A start-up backed by the Garvan Institute of Medical Research that had hoped to make genome mapping a reality for the masses has been forced to let go roughly half of its staff and is scrambling to raise capital from outside investors to keep the organisation afloat.
The highly regarded medical research organisation has been led through a review and restructure by new management that has hit hard for wholly owned subsidiary Genome.One, which was once touted as the future of genomic science.
The institute has made 38 people redundant, with the majority of those coming from Genome.One‘s 65 staff, on account of a restructure designed by new executive director Professor Chris Goodnow and chief operating officer Kate Gunn, and backed by the Garvan board.
Genome.One was set up in 2016 as the country’s first clinical whole genome sequencing service. Genome sequencing identifies and maps all of a person’s genes and is increasingly being used to identify future health problems. Your genome is your complete set of genetic material, encoded in about two metres of DNA.
Genome.One sits inside the Kinghorn Centre for Clinical Genomics, named for the philanthropy of RAMS Home Loans founder John Kinghorn. Garvan, which is jointly funded by government and private donations, is backed by a long list of wealthy families and entrepreneurs, including Daniel Petre, Bill Ferris and Len Ainsworth.
“I doubt think they would be interested in making another commercial investment in a new entity,” said one source.
Genome.One and Garvan are no longer offering clinical reporting for genetic disease diagnosis or personal health genomics. The service was priced at $6400 (excluding GST), with no Medicare rebate.
Although it has been predicted that one day whole genome sequencing will be routine and babies will have it done at birth, getting there has proved complicated and costly.
However Garvan now plans to spin out Genome.One’s software-based intellectual property into a new company. Garvan said it would remain a minority shareholder after reaching an in-principle agreement with outside investors, believed to be professionals with some existing healthcare and information technology investments.
Several industry sources said the business model was under pressure given a lack of scale.
“This business model is hard to pull off. Simply the coverage of the test they do and price point they have, doesn’t work. The way you make money in genomics is to have scale,” said one industry source. “Margins on this are so small that unless you have got scale there is no money.”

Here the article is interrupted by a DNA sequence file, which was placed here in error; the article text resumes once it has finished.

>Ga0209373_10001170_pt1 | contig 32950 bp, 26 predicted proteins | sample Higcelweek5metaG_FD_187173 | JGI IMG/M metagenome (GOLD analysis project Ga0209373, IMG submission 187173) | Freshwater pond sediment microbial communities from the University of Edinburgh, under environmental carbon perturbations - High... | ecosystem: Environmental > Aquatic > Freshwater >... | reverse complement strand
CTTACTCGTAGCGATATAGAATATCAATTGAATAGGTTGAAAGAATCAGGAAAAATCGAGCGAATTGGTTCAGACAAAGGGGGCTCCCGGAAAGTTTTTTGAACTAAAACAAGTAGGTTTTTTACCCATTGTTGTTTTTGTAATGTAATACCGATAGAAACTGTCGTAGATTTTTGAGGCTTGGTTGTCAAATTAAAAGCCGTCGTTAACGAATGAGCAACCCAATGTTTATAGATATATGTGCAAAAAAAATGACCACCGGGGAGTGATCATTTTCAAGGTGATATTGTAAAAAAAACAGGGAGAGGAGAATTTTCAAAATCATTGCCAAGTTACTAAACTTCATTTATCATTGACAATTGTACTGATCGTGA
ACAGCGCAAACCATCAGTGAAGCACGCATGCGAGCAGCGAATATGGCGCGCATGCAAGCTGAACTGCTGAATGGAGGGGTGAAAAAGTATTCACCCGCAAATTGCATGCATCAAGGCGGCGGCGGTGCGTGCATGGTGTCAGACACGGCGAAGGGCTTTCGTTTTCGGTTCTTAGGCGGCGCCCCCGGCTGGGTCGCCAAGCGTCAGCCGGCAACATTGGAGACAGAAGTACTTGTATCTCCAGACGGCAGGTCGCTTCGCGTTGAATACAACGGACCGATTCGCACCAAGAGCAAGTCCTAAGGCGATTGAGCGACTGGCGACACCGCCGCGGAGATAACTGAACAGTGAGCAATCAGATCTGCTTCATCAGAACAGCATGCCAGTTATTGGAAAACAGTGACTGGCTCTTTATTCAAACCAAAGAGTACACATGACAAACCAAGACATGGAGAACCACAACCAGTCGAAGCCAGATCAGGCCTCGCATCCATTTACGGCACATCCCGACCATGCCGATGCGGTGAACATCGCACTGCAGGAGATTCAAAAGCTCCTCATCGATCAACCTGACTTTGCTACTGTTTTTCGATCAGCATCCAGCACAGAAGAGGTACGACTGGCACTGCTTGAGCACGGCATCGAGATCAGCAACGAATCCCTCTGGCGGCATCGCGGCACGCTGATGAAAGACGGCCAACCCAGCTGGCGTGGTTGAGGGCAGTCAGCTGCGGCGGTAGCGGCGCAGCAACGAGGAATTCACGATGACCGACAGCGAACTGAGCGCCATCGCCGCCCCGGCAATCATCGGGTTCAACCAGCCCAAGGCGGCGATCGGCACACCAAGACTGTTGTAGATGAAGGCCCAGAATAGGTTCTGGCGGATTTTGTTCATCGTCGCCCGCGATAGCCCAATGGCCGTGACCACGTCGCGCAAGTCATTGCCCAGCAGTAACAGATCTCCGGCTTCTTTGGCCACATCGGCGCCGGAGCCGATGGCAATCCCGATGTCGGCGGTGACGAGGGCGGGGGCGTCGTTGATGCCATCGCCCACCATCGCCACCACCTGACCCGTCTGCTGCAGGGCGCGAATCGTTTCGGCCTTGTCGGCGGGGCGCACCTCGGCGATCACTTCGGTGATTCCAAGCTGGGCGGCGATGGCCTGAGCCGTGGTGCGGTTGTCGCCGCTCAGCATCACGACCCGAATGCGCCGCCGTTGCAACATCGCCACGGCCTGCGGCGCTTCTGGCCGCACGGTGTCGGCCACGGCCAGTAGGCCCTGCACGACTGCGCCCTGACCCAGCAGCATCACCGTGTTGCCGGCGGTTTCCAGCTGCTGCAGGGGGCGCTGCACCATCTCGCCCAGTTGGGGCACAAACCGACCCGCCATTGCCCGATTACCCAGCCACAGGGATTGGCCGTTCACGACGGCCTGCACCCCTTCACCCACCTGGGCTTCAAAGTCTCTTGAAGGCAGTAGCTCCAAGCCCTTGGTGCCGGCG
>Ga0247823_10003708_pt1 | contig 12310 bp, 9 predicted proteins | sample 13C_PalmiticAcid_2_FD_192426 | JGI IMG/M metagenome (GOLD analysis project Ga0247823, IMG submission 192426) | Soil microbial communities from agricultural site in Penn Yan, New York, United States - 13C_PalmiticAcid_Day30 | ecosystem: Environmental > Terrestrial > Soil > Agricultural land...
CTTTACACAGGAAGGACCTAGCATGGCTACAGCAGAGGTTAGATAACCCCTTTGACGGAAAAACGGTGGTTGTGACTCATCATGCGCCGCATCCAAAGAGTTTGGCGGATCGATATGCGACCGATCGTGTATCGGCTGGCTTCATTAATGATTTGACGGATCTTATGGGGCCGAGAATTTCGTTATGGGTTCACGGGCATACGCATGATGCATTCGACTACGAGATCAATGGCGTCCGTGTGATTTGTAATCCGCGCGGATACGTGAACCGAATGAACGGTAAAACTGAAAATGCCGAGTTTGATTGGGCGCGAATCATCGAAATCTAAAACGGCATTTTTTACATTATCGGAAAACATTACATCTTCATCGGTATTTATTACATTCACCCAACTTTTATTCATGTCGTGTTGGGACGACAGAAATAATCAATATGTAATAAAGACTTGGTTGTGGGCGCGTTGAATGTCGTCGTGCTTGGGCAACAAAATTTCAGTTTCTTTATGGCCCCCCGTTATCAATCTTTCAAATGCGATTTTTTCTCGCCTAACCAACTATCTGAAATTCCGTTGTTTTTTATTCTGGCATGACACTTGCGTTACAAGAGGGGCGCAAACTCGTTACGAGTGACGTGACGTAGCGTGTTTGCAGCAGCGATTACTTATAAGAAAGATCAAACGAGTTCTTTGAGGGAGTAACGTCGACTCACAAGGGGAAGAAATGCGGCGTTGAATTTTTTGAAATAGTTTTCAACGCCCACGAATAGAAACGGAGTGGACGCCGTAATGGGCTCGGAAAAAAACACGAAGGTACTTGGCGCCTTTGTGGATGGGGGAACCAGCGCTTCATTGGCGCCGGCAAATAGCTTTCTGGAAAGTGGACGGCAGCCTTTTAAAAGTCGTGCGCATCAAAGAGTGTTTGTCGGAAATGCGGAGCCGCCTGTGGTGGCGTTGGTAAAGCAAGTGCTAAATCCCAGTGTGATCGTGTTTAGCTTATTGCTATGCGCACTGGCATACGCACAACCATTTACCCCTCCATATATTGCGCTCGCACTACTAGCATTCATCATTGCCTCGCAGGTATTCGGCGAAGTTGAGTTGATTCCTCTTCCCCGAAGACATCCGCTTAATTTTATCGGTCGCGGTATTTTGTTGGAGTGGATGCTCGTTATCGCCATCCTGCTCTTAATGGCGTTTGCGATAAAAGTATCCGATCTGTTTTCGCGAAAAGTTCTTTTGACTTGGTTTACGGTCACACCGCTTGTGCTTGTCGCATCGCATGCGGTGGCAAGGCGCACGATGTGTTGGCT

The landscape is also getting more competitive with the world’s largest genomic organisation, China-based BGI, opening its regional headquarters in Australia in 2016.
The NSW government cut its support to Garvan in 2016-17 to $16.3 million from $18.3 million the year prior. Donations and bequests also fell to $27 million, from $34 million, pushing the group into the red for the year with a loss of $9.5 million compared with a profit of more than $10 million in 2016, according to its 2017 annual report.
Two sources said Garvan had spent about $16 million in the establishment and running of Genome.One. Garvan declined to comment on the future.
Despite its troubles, Genome.One in late June reached an agreement to partner with Clearbridge Health to bring genome sequencing and analysis to patients in Singapore and Hong Kong.
One source said there has been a major pivot away from the business of sequencing and diagnostics to software and the interpretation of genetic data.
“The reality is they stopped doing genetic testing which is their bread butter,” the source said. “They now are concentrating on informatics, which is the interpretation of the data coming from the sequencing. It’s a major change in direction.”
Another source said the spin-out focusing on software is more sustainable, as they company will not have to deal with high costs like consumables, equipment and specialist labour.
“They are some of the smartest brains in Australia, so I wish them luck,” he said.
A Garvan spokesperson said the lessons, knowledge and achievements that Garvan has gained through the Genome.One venture to date are “invaluable”, and the changes underway will place Garvan in a stronger position to lead research in genome-guided precision health.
A detailed plan for the Genome.One’s structure and strategic priorities will be formalised by August 31.